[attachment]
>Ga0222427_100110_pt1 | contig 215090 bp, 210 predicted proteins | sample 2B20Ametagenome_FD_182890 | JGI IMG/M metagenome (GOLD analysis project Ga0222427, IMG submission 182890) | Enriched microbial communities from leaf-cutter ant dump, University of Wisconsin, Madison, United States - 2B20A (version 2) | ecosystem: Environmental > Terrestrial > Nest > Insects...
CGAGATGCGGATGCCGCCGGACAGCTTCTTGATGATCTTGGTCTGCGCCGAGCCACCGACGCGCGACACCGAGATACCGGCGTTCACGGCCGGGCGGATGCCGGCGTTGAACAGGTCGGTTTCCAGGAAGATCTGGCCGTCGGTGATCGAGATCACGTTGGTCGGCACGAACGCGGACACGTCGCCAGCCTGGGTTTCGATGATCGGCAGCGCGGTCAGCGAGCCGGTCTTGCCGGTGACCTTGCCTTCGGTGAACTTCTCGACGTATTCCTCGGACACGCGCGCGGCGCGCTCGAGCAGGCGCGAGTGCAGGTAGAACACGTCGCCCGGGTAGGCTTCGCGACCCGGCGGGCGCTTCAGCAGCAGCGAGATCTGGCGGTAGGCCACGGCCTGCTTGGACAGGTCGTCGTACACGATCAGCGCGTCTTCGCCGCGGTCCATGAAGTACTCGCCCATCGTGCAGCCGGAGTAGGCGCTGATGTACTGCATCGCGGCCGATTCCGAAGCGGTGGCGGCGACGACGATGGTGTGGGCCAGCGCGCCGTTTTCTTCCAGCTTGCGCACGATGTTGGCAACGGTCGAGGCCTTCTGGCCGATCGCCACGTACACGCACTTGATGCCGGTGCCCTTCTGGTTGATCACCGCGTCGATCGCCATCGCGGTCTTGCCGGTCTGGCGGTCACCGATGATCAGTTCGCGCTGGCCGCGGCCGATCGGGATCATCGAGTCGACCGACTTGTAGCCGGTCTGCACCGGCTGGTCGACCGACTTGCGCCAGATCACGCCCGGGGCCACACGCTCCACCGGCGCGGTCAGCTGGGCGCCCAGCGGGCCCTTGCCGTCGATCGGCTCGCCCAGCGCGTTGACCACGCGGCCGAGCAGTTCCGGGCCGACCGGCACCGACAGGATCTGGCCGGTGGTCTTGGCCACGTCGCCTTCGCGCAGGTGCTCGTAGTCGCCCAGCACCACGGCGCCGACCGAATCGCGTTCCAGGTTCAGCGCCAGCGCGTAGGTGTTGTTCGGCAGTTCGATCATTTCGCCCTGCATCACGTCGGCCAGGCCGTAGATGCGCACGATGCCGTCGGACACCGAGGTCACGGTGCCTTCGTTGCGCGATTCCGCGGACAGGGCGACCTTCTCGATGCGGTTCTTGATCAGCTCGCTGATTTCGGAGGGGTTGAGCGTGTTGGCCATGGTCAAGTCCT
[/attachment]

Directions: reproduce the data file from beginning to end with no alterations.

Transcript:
>Ga0222427_100110_pt1 | contig 215090 bp, 210 predicted proteins | sample 2B20Ametagenome_FD_182890 | JGI IMG/M metagenome (GOLD analysis project Ga0222427, IMG submission 182890) | Enriched microbial communities from leaf-cutter ant dump, University of Wisconsin, Madison, United States - 2B20A (version 2) | ecosystem: Environmental > Terrestrial > Nest > Insects...
CGAGATGCGGATGCCGCCGGACAGCTTCTTGATGATCTTGGTCTGCGCCGAGCCACCGACGCGCGACACCGAGATACCGGCGTTCACGGCCGGGCGGATGCCGGCGTTGAACAGGTCGGTTTCCAGGAAGATCTGGCCGTCGGTGATCGAGATCACGTTGGTCGGCACGAACGCGGACACGTCGCCAGCCTGGGTTTCGATGATCGGCAGCGCGGTCAGCGAGCCGGTCTTGCCGGTGACCTTGCCTTCGGTGAACTTCTCGACGTATTCCTCGGACACGCGCGCGGCGCGCTCGAGCAGGCGCGAGTGCAGGTAGAACACGTCGCCCGGGTAGGCTTCGCGACCCGGCGGGCGCTTCAGCAGCAGCGAGATCTGGCGGTAGGCCACGGCCTGCTTGGACAGGTCGTCGTACACGATCAGCGCGTCTTCGCCGCGGTCCATGAAGTACTCGCCCATCGTGCAGCCGGAGTAGGCGCTGATGTACTGCATCGCGGCCGATTCCGAAGCGGTGGCGGCGACGACGATGGTGTGGGCCAGCGCGCCGTTTTCTTCCAGCTTGCGCACGATGTTGGCAACGGTCGAGGCCTTCTGGCCGATCGCCACGTACACGCACTTGATGCCGGTGCCCTTCTGGTTGATCACCGCGTCGATCGCCATCGCGGTCTTGCCGGTCTGGCGGTCACCGATGATCAGTTCGCGCTGGCCGCGGCCGATCGGGATCATCGAGTCGACCGACTTGTAGCCGGTCTGCACCGGCTGGTCGACCGACTTGCGCCAGATCACGCCCGGGGCCACACGCTCCACCGGCGCGGTCAGCTGGGCGCCCAGCGGGCCCTTGCCGTCGATCGGCTCGCCCAGCGCGTTGACCACGCGGCCGAGCAGTTCCGGGCCGACCGGCACCGACAGGATCTGGCCGGTGGTCTTGGCCACGTCGCCTTCGCGCAGGTGCTCGTAGTCGCCCAGCACCACGGCGCCGACCGAATCGCGTTCCAGGTTCAGCGCCAGCGCGTAGGTGTTGTTCGGCAGTTCGATCATTTCGCCCTGCATCACGTCGGCCAGGCCGTAGATGCGCACGATGCCGTCGGACACCGAGGTCACGGTGCCTTCGTTGCGCGATTCCGCGGACAGGGCGACCTTCTCGATGCGGTTCTTGATCAGCTCGCTGATTTCGGAGGGGTTGAGCGTGTTGGCCATGGTCAAGTCCT